Well folks, with the passing of another year and our attention collectively turning to the supposed hope and promise of a new year and a new decade, I believe it may be worthwhile to draw some comparisons between the tragically and almost comically uncommitted approach we seem to take to both our personal goals, labeled as resolutions, and the challenges faced by global society as a whole.
Tradition has it that every January much of Western society feels some obligation to create a list of topics that could bear improvement through some amount of personal exertion. We are all familiar with the recurring wish to fit that special swimsuit come springtime or lose a certain number of pounds, and we are also all familiar with the chuckling and the eye-rolling that we include with these lists, especially as the next year rolls around and the new list is the same as the old one — unaccomplished.
Commitment and discipline seem to be rare commodities these days. In general, this lack of follow through may seem harmless, but the implications of our apparent lack of will power are in fact much more disturbing when you consider some of the larger problems that remain perennially unaddressed. Case in point: the climate change debate — an issue that has been beaten and discussed to death until recently.
As opposed to the stubborn — shall we say “ignorant” — minority still insisting that the process is a myth, I believe in the basic and widely accepted idea that human combustion of fossil fuels is releasing considerable amounts of carbon into the atmosphere and subsequently causing the global temperature to increase.
Climate change is believed to have negative consequences on the environment, just like an extra 20 pounds could act on one’s health, in some cases. If correcting this problem is left up to individual consumers, the cause will be lost. It is not feasible to summon the voluntary social willpower necessary to make the drastic lifestyle changes that would be required to change the average carbon footprint to sustainable levels.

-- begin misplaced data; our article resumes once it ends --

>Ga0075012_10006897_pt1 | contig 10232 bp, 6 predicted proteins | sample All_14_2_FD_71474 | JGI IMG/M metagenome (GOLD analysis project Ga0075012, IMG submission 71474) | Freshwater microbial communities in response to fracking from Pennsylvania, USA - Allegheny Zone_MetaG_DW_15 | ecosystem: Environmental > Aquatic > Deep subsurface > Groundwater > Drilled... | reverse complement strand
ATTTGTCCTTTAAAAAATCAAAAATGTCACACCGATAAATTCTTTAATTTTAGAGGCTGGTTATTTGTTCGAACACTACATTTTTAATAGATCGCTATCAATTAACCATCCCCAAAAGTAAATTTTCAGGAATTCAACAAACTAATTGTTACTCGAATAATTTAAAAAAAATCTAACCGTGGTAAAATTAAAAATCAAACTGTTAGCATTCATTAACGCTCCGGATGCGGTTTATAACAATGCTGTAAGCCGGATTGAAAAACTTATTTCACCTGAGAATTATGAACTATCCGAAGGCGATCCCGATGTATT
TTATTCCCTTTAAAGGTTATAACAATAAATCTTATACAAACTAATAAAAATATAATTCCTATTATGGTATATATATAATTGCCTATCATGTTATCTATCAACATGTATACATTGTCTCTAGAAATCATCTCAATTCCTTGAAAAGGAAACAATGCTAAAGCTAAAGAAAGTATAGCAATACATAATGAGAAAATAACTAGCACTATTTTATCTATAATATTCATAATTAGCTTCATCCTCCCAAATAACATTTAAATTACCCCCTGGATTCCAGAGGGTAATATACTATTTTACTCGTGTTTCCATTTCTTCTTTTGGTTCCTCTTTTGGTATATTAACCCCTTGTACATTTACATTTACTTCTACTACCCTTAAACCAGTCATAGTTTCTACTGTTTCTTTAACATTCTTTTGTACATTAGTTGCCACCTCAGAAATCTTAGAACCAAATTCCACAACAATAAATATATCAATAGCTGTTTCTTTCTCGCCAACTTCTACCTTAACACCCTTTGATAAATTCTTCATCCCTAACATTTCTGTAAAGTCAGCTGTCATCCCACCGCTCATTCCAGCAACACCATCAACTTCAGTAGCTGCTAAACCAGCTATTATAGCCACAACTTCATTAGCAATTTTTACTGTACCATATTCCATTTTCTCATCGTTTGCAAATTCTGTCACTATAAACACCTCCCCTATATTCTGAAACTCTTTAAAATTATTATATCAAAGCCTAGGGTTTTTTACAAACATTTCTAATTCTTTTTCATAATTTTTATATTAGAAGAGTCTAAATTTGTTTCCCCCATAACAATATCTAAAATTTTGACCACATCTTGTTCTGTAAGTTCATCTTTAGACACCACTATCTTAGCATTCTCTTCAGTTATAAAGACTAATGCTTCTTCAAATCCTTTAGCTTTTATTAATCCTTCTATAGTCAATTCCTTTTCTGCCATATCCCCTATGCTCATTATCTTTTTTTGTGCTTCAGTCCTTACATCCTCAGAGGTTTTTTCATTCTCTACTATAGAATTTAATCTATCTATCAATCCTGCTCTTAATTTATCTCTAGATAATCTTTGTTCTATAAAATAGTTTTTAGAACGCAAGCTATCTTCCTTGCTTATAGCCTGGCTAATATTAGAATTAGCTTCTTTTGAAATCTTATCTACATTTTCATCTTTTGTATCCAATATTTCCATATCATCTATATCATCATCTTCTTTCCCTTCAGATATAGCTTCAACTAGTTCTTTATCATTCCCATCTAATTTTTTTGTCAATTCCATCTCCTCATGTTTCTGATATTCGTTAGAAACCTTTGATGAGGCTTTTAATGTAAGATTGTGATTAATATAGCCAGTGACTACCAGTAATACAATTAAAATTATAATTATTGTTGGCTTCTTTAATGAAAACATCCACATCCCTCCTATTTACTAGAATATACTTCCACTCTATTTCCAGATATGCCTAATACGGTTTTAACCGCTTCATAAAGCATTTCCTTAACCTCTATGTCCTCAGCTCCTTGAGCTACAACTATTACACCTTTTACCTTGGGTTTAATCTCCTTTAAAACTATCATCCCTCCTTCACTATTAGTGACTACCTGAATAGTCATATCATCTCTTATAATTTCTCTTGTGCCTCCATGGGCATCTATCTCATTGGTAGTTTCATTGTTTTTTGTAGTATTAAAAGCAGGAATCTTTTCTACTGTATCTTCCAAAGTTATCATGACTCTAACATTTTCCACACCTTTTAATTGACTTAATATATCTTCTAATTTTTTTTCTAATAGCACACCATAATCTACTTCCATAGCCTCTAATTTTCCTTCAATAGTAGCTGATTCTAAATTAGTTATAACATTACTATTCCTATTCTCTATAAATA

It is common knowledge that losing weight can be rather challenging, and that it is an issue where the results are directly related to the effort you put in, and where no one else’s actions have any bearing. Imagine — if we all lost weight at the same rate — if I spent all day running, and four other people spent all day eating pizza, my effort would merely slow the rate that we all gained. I, for one, would quickly trade in my running shoes for an extra-large meat lovers’ with double cheese. This scenario seems to point to a need for some guidance on the topic of carbon emissions, and world government seems to be the obvious choice.
Against such a backdrop, heads of state from around the world convened in Kyoto, Japan, in 1997, where an international treaty was produced to cut global emissions by 5.9 per cent below 1990 levels. In fact, when the treaty was created, emissions were already far higher than the 1990 levels that were used as a benchmark, necessitating reductions of far more than the 5.9 per cent bandied about. In reality, emissions continued to rocket the world over for the next ten years, and the U.S. (the world’s biggest carbon emitter) failed to even enter the treaty into domestic law.
This extremely ambitious and unsuccessful Kyoto Protocol is set to expire in 2012, and therefore the world recently convened again in Copenhagen to attempt to create a framework for another treaty. Just like the annual New Year’s goals and the gyms that are crowded in January, but empty come February, our global community can’t even look itself in the eye as it promises to lose weight (measured, of course, in tons of CO2).
This time our leaders did not even leave with a treaty, let alone a binding treaty, but instead, an ambiguous “meaningful agreement.” The consensus was to pledge to keep the world’s average temperature from rising more than two degrees, which is the equivalent of a 300-pound person stating their wish to avoid weight-related health problems by keeping their weight under 400 pounds.
So, there lies the state of our much heralded global leadership on the climate change issue, and as sad as it is, it seems our best bet at the moment is to trust in individual conscientiousness and hope for the best. While some left Copenhagen with smiles and reassurance that they were finally going to get serious about this issue, I fail to feel any excitement, and as for their “meaningful agreement,” excuse me if I’m not impressed.
Zach Wolff is a fourth-year student of mechanical engineering and business management.